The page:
Ritonavir-boosted PIs, particularly lopinavir/r and darunavir/r have the highest genetic barrier to resistance among all antiretrovirals. Multiple mutations are required to compromise their antiretroviral activity [149,150,151,152,153].

5.4. Integrase Inhibitors (INIs)

Although IN catalyzes both the 3’-processing and strand-transfer reactions, only those compounds that specifically inhibit strand transfer are effective INIs [154,155]. The FDA-licensed INI raltegravir and two additional INIs in advanced clinical development—elvitegravir and S/GSK1349572—bind the essential divalent metal cations Mg++ or Mn++ and a hydrophobic region within a cavity formed by IN and the 3’ HIV-1 DNA ends [156,157].
Mutations at nine positions (T66I/A/K, E92Q/V, F121Y, Y143C/R, P145S, Q146P, S147G, Q148H/R/Q, and N155H/S) are selected by raltegravir or elvitegravir and reduce susceptibility to either one or both of these drugs by more than five-fold [158,159,160,161,162,163]. A large number of secondary compensatory mutations have also been described. The most important of these are G140S/A/C and E138K/A, which increase the fitness of viruses with Q148H/R/K and lead to high-level resistance to all INIs, and T97A, which causes high-level resistance to raltegravir in the presence of Y143C/R [163,164,165,166].

5.5. Fusion Inhibitors

Enfuvirtide is a synthetic peptide that inhibits fusion by binding to gp41’s HR1 region and preventing it from folding back and binding to its HR2 region [167]. Enfuvirtide-resistant isolates contain either single or double mutations between positions 36 and 45 of gp41 HR1 [168,169]. Single mutants typically decrease enfuvirtide susceptibility about 10-fold whereas double mutations decrease susceptibility about 100-fold. Despite being one of the most potent antiretroviral drugs, the genetic barrier to enfuvirtide resistance is low and virological rebound emerges rapidly if Enfuvirtide is not administered with a sufficient number of other active inhibitors [170].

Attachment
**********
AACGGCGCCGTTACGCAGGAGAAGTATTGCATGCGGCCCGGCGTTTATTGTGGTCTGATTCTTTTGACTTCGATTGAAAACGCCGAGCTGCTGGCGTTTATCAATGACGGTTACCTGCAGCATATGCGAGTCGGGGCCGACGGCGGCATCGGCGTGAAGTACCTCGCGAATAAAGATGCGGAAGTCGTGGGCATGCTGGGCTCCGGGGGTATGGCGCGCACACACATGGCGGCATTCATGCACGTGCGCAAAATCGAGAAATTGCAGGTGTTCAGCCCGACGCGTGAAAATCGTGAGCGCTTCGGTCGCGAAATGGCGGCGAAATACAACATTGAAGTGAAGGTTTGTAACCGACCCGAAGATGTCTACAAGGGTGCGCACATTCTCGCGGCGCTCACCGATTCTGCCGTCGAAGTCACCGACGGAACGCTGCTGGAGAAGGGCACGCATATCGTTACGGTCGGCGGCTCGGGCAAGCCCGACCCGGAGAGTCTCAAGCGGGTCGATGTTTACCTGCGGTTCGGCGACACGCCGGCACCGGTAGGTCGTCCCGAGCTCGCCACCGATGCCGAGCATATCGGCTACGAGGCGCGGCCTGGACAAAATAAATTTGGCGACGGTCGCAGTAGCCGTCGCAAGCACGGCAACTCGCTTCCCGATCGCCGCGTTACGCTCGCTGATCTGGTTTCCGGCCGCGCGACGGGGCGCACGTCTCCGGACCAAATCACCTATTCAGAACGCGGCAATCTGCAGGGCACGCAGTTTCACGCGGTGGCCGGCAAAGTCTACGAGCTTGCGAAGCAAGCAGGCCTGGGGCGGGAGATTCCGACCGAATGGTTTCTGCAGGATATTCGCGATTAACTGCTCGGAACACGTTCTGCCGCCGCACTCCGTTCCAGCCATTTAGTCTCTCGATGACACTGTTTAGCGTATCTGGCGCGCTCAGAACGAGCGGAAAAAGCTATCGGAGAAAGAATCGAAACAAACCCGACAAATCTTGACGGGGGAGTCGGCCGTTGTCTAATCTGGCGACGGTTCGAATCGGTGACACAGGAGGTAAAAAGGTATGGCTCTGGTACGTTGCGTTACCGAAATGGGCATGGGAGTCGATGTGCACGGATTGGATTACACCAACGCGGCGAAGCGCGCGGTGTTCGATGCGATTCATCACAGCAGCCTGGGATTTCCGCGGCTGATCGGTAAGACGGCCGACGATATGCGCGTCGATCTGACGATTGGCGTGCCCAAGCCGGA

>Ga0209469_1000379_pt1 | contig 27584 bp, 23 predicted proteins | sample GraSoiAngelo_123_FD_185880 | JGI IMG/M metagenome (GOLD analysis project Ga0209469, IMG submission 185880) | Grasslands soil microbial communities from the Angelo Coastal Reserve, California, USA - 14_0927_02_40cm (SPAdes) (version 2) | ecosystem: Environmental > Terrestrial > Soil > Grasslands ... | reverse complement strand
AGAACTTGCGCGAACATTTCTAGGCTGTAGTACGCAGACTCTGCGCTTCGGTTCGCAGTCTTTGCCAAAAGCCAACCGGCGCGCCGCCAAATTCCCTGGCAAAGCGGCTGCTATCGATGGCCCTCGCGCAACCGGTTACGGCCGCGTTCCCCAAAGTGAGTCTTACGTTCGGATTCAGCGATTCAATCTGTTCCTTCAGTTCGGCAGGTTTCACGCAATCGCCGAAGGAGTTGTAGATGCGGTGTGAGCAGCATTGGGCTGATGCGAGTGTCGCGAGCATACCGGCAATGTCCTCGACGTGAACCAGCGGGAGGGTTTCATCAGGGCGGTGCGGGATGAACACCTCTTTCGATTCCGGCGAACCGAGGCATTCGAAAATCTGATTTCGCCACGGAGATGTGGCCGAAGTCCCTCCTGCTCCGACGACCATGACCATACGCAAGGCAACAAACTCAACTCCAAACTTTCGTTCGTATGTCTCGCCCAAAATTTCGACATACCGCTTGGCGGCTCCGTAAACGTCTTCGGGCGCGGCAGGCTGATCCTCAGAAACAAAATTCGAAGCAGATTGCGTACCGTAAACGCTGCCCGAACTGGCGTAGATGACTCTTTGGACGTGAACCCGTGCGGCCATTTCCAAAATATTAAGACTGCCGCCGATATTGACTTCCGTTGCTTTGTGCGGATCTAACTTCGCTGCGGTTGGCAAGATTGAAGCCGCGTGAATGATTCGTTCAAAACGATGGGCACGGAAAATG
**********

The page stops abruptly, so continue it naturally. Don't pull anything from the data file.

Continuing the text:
5.6. CCR5 Inhibitors

Maraviroc allosterically inhibits the binding of HIV-1 gp120 to the seven-transmembrane G protein-coupled CCR5 receptor [171]. CCR5 inhibitor resistance develops during in vitro passage experiments via gp120 mutations that enable HIV-1 to bind to the CCR5—CCR5-inhibitor complex [172]. Resistance via this mechanism, however, does not occur rapidly nor does it occur by a consistent pattern of gp120 mutations. In patients receiving CCR5 inhibitors, the most common mechanism of virological failure is the expansion of pre-existing CXCR4 tropic viruses that are intrinsically insensitive to CCR5 inhibitors [173]. Less commonly, virological failure emerges via mutations that allow the virus to bind to the CCR5—CCR5-inhibitor complex [174,175,176].